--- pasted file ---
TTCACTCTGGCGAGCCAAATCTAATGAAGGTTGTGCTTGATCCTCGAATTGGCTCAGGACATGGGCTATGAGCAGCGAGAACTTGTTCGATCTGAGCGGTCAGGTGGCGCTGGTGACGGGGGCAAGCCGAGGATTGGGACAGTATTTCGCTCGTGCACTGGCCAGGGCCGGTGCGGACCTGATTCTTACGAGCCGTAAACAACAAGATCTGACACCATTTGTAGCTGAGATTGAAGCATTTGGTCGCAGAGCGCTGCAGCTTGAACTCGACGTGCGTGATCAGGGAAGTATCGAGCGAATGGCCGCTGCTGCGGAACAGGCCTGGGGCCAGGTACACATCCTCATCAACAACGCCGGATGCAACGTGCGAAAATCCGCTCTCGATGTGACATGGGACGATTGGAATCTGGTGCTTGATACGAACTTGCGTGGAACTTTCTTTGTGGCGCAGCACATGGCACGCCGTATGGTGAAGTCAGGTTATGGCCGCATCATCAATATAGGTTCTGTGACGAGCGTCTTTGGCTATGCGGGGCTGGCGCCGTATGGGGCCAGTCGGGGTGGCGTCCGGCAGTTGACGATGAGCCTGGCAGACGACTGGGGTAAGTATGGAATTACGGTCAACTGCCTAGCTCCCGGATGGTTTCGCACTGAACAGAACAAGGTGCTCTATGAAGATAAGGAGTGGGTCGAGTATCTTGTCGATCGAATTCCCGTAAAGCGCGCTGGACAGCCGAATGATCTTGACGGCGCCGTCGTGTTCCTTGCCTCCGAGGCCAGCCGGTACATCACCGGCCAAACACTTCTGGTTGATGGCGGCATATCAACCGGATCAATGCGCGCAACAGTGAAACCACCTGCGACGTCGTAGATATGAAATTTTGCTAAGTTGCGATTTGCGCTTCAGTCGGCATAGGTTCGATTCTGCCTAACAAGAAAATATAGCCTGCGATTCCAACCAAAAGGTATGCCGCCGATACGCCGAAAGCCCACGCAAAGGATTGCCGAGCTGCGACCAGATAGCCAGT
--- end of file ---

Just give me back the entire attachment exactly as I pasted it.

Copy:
TTCACTCTGGCGAGCCAAATCTAATGAAGGTTGTGCTTGATCCTCGAATTGGCTCAGGACATGGGCTATGAGCAGCGAGAACTTGTTCGATCTGAGCGGTCAGGTGGCGCTGGTGACGGGGGCAAGCCGAGGATTGGGACAGTATTTCGCTCGTGCACTGGCCAGGGCCGGTGCGGACCTGATTCTTACGAGCCGTAAACAACAAGATCTGACACCATTTGTAGCTGAGATTGAAGCATTTGGTCGCAGAGCGCTGCAGCTTGAACTCGACGTGCGTGATCAGGGAAGTATCGAGCGAATGGCCGCTGCTGCGGAACAGGCCTGGGGCCAGGTACACATCCTCATCAACAACGCCGGATGCAACGTGCGAAAATCCGCTCTCGATGTGACATGGGACGATTGGAATCTGGTGCTTGATACGAACTTGCGTGGAACTTTCTTTGTGGCGCAGCACATGGCACGCCGTATGGTGAAGTCAGGTTATGGCCGCATCATCAATATAGGTTCTGTGACGAGCGTCTTTGGCTATGCGGGGCTGGCGCCGTATGGGGCCAGTCGGGGTGGCGTCCGGCAGTTGACGATGAGCCTGGCAGACGACTGGGGTAAGTATGGAATTACGGTCAACTGCCTAGCTCCCGGATGGTTTCGCACTGAACAGAACAAGGTGCTCTATGAAGATAAGGAGTGGGTCGAGTATCTTGTCGATCGAATTCCCGTAAAGCGCGCTGGACAGCCGAATGATCTTGACGGCGCCGTCGTGTTCCTTGCCTCCGAGGCCAGCCGGTACATCACCGGCCAAACACTTCTGGTTGATGGCGGCATATCAACCGGATCAATGCGCGCAACAGTGAAACCACCTGCGACGTCGTAGATATGAAATTTTGCTAAGTTGCGATTTGCGCTTCAGTCGGCATAGGTTCGATTCTGCCTAACAAGAAAATATAGCCTGCGATTCCAACCAAAAGGTATGCCGCCGATACGCCGAAAGCCCACGCAAAGGATTGCCGAGCTGCGACCAGATAGCCAGT